Is your marketing concentrated in area that makes a difference?

Identifying your customer segments is imperative in your future marketing efforts. If you have not identified those segments well, you will be discounting, providing unpaid services and minimizing profits to be competitive in the market place. Customer (Market) Identification is not easy. However, it may be the most important task that marketing has within your company.

First look at how you determine pricing, paraphrased from the The Going Lean Fieldbook:

Do you look at pricing from the standpoint of a cost plus or from the standpoint of what the customer is willing to pay for the value you receive?

Taiichi Ohno felt that most companies set their pricing models incorrectly and said, “When we apply the cost principle selling price = profit + actual cost, we make the customer responsible for every cost. This principle has no place In today’s competitive automobile industry…The Question is whether or not the product is of value to the buyer.”

Toyota shifts the equation around in a way that is mathematically equivalent but creates an entirely different meaning: selling price – actual cost = profit. The company recognizes that customers not the company assess the value of its products. And, like it or not, it is customer perception of value that forms the basis for pricing. Setting a sticker price higher than this will only drive customers to competitors’ more reasonably priced products.

As a result profits are not set by the company but they are simply the difference that the customer is willing to pay (their perceived value) and what it takes the company to produce it.

This is a subtle difference but important. As Dr. Reidenbach said in a guest blog post, “Is your price worth it?” Are you adding a perceived value to the product? Many resellers and small shop owners struggle with this and the internet has played a large part of changing the landscape as we see it. All products are commoditized, practically instantly. The difference in price can only be justified by the value your customer places on the service you provide.

If this is the case, would we not be better off trying to concentrate our sales and marketing efforts on growing the areas that our customer values. The Critical to Quality points (CTQs) that are important to our customer. In the diagrams, I try to depict the old model of pricing where we create demand and support material and labor through expenses. At the end of it we determine what profit we want to make and add it. The new model is that the customer determines the value that you add to the product through the price they are willing to pay. If they determine that your services does not warrant the price, they typically have multiple sources to choose from. If you are reseller, they can probably get the exact same product.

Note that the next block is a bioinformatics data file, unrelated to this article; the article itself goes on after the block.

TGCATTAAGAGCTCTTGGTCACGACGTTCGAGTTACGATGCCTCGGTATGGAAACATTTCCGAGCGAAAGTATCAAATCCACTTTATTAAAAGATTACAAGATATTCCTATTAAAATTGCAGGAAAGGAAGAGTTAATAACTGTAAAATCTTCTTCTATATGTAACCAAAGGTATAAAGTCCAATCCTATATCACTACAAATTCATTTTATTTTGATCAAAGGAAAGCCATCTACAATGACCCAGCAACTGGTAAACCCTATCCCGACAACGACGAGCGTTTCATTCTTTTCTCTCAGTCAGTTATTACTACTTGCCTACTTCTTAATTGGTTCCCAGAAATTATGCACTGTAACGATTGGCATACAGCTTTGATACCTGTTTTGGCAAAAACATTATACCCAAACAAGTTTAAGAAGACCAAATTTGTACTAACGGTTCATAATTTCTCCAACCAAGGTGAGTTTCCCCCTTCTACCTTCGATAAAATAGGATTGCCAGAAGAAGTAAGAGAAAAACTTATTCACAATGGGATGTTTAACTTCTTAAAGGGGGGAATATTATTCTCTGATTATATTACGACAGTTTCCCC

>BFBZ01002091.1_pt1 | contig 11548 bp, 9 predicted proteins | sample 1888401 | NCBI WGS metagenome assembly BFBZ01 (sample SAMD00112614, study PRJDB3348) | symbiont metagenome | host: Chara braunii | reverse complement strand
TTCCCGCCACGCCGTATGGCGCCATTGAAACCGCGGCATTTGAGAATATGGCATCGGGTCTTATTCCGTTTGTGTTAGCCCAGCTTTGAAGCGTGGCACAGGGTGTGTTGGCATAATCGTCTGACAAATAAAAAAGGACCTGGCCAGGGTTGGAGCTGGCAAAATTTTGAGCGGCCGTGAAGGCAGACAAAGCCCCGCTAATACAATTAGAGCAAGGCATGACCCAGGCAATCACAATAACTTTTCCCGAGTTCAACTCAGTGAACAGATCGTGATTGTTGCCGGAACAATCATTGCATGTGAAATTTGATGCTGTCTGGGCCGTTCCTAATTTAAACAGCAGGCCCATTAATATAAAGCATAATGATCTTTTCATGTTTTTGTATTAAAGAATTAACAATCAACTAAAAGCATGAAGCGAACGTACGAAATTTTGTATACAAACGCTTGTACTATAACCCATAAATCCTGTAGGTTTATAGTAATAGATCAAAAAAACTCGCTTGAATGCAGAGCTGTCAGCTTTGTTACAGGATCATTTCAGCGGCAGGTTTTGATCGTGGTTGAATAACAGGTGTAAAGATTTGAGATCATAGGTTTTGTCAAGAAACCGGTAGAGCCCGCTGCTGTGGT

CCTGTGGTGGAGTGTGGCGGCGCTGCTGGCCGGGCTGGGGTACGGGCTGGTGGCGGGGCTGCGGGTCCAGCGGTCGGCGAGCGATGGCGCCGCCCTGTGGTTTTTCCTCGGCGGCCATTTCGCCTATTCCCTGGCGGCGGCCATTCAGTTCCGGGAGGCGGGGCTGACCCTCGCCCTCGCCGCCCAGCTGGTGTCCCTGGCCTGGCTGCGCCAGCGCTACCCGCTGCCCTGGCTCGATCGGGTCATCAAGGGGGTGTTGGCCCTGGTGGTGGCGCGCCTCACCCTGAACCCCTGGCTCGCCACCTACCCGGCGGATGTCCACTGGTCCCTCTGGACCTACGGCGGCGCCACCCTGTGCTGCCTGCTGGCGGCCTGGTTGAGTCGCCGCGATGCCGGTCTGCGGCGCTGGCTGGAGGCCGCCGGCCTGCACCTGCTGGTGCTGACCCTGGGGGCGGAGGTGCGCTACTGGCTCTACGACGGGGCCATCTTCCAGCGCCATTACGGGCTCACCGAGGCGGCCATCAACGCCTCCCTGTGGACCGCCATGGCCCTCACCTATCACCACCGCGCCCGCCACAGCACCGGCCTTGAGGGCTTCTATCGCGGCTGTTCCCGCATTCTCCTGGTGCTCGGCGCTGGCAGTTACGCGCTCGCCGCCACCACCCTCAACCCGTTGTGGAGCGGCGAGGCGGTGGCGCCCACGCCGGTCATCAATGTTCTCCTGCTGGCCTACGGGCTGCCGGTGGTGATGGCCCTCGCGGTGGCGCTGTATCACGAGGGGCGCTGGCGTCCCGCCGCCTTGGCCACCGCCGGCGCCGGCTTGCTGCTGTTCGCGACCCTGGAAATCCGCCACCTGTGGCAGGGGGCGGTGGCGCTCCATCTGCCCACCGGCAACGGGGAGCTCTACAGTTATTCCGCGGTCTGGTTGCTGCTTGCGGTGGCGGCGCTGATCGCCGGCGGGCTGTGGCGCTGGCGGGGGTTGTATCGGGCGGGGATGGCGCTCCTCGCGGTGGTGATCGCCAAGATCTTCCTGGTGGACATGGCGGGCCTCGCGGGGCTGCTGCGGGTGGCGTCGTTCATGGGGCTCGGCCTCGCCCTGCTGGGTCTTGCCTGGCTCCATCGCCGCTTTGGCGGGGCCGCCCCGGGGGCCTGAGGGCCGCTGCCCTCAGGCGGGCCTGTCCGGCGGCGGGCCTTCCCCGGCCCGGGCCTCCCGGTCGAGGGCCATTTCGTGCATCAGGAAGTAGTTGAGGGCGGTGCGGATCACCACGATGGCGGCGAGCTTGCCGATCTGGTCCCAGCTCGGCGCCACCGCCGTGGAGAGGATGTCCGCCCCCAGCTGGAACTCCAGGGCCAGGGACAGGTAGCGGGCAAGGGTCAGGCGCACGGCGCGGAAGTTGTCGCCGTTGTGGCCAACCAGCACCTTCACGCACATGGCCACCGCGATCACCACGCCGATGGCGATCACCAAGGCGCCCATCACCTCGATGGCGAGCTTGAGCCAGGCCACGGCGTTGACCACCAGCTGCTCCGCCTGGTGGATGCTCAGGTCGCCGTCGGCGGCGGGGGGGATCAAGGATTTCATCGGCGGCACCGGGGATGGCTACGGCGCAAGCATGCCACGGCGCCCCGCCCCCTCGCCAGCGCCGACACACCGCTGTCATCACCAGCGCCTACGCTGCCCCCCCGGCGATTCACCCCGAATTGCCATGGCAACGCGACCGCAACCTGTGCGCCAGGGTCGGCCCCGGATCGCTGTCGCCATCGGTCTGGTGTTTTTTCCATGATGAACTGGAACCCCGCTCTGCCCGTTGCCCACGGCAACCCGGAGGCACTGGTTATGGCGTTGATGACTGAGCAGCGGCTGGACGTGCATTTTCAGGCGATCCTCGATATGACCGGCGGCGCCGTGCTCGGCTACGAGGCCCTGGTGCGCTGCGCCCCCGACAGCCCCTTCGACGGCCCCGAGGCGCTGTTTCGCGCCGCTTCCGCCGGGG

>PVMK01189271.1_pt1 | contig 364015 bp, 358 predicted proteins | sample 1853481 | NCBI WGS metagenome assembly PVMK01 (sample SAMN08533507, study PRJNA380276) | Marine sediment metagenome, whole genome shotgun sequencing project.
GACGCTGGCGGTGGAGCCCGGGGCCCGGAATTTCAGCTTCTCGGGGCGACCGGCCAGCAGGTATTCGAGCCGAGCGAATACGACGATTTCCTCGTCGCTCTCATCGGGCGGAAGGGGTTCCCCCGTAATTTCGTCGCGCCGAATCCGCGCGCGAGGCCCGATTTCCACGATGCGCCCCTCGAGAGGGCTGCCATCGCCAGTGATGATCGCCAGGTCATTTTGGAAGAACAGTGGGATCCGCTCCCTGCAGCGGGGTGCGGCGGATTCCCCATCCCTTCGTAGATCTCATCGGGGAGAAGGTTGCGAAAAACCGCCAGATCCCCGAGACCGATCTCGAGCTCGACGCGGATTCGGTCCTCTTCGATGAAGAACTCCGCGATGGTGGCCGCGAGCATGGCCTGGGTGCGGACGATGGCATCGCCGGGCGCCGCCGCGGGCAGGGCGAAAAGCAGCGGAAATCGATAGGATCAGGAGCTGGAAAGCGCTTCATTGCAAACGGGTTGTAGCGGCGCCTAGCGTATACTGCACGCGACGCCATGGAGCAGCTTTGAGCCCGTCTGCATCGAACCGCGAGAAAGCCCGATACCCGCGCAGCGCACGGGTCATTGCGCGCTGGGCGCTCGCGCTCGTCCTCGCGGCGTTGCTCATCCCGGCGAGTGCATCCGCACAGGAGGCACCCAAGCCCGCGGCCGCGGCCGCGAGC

When you look at your sales and marketing resources and budget you might be surprised to find that they are not addressing the CTQs. The real reason a customer buys from you. Many times, I see resellers and retailers marketing products that are carried by numerous others and many of them at perceived lower prices. They actually are advertising for lower profits.

Shameless plug: Dr. Reidenbach and I have put together a program called the 5Cs of Driving Market Share. The first step in the process is Customer Identification. Though the process is based upon the problem solving principles of DMAIC, it was created for anyone to understand and use. It does not require a proficiency in Six Sigma.

You can also listen to a podcast that discusses many of the principles:
Applying Six Sigma Marketing to become Best In Market

Related Posts:
Lean your Marketing by Dominating with Customer Value
The Bridge Between Six Sigma and Marketing
Can Voice of Customer deliver?
Unclear Customer Value leads to Failure